Opinion was sharply divided among attendees on the worth of this week’s Telecommunications Reform conference in Wellington.
Some said the major speakers – particularly the traditional panel of carrier chief executives – rehearsed their old positions on the market, with Telecom again raising the question of fair shares for all telcos on the costs of the kiwi share agreement, and its competitors resisting such a move.
“I could have written all the speeches myself,” says one prominent delegate, who didn't wish to be named.
But many delegates are not quite so jaded or pessimistic. “We’re down to the short strokes now,” says Grahame Millar of Clear. The telcos’ positions have grown perceptibly closer, he suggests, particularly in all agreeing to support the principles of the Telecommunications Amendment Bill, now at the select committee stage.
A number of other delegates say they gained some useful nuggets of information and heard some stimulating debate at the event.
For instance, Bruce Parkes, Telecom’s general manager government and industry, says the Telecommunications Bill still doesn't tackle the problem of heavy internet use using free local calls in a “robust” way. Contrary to a widespread picture of flat-rate internet services pushing the “knowledge economy", they are actually handicapping its emergence, Parkes says. The charging scheme encourages users to stay on dial-up rather than moving to dedicated cable or ADSL, he says, which congests the public-switched telephone network. And effectively it means the less intensive dial-up users are subsidising the heavier users. Users should be given a “marginal cost signal”, possibly through a charge to their ISPs, that heavy use of dial-up is not beneficial to the whole internet-using community, he says.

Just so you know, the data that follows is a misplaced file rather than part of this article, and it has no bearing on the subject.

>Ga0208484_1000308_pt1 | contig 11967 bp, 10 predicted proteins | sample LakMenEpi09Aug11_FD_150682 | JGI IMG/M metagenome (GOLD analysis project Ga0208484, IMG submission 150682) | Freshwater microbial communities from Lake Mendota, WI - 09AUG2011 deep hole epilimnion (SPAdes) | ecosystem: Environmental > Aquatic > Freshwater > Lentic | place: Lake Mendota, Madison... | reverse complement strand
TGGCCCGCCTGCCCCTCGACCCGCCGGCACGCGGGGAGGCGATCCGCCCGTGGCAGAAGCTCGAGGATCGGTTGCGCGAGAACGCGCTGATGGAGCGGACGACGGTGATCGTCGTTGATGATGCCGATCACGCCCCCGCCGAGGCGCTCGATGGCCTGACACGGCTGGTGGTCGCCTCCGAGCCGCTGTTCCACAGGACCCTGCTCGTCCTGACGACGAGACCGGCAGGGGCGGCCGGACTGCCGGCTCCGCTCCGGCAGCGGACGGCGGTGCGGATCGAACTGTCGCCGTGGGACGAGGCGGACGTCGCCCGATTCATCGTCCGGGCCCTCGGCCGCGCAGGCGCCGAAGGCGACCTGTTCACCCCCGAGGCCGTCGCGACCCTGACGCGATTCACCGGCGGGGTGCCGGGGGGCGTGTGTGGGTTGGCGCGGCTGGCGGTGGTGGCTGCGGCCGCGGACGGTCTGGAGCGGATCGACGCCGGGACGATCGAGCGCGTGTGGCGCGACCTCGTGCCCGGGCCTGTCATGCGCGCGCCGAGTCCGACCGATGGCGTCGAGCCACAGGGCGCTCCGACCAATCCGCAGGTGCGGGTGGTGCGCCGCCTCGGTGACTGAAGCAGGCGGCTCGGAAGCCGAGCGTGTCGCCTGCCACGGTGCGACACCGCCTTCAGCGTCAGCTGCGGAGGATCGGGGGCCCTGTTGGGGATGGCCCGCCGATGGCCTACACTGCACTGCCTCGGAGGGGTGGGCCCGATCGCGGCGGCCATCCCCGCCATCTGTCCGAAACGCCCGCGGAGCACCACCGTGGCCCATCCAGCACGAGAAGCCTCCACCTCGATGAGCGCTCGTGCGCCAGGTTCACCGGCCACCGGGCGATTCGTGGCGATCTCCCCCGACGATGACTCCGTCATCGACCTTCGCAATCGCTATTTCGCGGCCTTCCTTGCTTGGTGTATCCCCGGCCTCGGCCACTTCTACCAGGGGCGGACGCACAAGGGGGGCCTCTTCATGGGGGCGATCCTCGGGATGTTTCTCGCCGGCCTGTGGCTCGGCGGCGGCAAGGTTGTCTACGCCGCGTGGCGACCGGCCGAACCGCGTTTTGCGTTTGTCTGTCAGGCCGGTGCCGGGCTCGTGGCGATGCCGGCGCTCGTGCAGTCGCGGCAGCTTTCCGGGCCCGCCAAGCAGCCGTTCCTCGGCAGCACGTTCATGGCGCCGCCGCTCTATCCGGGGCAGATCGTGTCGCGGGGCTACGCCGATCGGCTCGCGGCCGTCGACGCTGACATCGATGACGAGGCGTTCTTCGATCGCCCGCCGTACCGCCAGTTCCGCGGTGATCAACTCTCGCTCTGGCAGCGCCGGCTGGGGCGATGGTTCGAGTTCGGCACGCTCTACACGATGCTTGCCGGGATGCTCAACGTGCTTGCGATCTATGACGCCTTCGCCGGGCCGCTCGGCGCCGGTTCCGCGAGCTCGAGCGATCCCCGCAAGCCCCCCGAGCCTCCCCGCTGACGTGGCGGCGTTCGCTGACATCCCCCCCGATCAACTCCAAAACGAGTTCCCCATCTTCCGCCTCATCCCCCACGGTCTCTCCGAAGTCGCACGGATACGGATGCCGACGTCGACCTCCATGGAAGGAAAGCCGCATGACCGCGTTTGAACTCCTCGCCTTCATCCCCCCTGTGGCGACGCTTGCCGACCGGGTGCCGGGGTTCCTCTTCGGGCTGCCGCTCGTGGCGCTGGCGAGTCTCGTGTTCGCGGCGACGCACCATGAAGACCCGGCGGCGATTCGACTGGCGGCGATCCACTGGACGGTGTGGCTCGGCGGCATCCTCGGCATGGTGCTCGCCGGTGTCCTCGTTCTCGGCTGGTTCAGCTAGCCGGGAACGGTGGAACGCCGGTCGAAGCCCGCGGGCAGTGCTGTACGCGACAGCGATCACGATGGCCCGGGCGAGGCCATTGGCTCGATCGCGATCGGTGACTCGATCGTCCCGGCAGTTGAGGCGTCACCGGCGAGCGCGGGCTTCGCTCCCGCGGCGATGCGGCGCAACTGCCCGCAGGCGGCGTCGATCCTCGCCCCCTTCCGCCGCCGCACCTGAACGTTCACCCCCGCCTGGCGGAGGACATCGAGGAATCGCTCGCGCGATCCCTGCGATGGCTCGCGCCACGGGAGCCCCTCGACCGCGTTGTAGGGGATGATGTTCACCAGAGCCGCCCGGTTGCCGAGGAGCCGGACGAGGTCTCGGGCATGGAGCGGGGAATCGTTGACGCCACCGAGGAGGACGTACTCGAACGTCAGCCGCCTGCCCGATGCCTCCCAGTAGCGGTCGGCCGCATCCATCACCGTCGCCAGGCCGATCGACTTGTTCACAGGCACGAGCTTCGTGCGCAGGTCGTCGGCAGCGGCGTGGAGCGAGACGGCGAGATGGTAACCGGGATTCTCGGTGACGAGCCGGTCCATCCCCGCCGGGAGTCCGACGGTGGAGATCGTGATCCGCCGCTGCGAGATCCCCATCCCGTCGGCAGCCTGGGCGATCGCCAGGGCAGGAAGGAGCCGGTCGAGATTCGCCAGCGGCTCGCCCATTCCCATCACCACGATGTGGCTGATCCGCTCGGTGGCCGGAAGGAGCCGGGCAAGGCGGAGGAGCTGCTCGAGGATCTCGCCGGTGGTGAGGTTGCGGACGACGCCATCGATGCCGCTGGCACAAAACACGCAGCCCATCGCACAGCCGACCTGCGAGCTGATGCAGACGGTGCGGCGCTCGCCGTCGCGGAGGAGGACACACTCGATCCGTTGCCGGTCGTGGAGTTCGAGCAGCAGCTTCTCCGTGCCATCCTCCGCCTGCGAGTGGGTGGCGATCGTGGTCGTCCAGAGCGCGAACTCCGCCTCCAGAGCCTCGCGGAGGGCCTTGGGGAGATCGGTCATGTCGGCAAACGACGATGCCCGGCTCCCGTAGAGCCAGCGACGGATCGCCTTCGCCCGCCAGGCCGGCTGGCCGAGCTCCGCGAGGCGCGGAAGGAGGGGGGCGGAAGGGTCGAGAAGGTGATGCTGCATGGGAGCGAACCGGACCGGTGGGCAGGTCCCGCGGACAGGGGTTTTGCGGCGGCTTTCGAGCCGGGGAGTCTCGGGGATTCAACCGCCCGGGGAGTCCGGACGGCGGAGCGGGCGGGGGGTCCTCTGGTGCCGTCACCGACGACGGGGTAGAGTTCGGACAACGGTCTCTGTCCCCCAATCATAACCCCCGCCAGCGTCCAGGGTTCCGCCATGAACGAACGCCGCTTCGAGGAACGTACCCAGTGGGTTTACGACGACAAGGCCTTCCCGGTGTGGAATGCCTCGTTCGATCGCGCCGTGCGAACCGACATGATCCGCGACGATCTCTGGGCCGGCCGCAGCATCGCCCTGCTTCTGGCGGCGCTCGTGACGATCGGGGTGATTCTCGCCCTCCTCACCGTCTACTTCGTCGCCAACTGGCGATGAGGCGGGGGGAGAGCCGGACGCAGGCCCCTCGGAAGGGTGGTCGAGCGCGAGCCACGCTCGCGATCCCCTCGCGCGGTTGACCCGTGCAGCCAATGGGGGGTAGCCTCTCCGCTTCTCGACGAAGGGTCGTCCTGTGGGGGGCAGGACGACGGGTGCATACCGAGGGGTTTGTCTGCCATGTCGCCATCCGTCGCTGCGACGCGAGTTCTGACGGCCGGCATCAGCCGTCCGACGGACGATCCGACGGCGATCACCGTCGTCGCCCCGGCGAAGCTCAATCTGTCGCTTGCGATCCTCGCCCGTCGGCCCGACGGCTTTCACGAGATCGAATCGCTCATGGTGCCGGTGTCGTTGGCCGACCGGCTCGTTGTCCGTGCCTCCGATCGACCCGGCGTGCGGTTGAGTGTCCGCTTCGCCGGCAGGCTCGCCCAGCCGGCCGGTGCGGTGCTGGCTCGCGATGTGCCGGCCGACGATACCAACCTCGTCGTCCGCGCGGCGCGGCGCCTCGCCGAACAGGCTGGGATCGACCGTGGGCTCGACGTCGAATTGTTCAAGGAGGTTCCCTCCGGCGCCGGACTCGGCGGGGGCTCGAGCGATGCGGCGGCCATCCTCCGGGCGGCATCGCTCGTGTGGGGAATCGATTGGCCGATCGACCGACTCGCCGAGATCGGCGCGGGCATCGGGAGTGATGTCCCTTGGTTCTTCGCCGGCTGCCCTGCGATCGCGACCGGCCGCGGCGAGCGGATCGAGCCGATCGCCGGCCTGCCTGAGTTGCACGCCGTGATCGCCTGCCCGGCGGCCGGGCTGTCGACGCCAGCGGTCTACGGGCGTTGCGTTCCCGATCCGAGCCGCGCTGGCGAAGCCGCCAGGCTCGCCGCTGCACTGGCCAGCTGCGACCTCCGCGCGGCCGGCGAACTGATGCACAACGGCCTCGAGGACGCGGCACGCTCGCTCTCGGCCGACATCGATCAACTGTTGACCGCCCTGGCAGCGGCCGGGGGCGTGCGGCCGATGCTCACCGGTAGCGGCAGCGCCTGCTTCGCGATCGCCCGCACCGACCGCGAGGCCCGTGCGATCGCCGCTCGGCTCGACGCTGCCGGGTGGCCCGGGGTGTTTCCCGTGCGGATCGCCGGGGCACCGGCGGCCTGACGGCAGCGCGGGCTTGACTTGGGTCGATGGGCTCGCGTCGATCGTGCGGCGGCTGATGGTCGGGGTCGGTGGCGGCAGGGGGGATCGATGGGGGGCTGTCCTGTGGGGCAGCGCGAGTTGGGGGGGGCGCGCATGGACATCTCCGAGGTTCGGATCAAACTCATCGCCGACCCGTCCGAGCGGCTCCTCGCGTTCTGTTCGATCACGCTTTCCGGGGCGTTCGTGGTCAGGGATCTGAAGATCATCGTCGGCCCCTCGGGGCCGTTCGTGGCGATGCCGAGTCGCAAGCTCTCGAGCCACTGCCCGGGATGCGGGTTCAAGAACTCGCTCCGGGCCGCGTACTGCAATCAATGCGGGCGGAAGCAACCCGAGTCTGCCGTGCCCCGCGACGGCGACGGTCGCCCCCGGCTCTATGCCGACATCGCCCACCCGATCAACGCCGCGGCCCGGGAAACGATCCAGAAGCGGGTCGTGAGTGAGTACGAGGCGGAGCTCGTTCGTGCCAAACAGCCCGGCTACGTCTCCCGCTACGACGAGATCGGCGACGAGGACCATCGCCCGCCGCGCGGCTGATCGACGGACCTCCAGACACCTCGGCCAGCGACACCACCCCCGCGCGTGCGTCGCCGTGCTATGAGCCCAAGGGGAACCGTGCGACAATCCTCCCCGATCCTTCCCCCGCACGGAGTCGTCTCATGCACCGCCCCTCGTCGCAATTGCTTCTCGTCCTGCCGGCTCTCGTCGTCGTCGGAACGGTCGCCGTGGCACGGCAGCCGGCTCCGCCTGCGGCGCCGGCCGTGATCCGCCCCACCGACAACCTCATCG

Grant Forsyth of Clear suggests Parkes’s is an inconsistent point of view, as Xtra provides flat-rate services itself. “Where would the marginal cost signal come from?” he asks.
The prospect of charging ISPs raises the question of the artificial distinction between ISPs and carriers, which several delegates agree should be tackled, and was not approached in the Telecommunications Bill. The fundamental difference is that carriers pay interconnection fees among themselves, but ISPs use carriers without paying a fee.
A further distortion of the competitive environment the new bill tries to create was identified by Clear’s Millar. He says while telcos will be allowed to buy Telecom local loop services wholesale in the commercial space – a step short of full local-loop unbundling - this reform does not extend to residential services. This leaves Telecom with an effective monopoly in residential local calls, he says.
Meanwhile, Telecom chief Theresa Gattung says any marginal profit Telecom could make on a deployment of higher-capacity data links to smaller centres would probably be swallowed up in kiwi share concessions, making it a zero-profit exercise.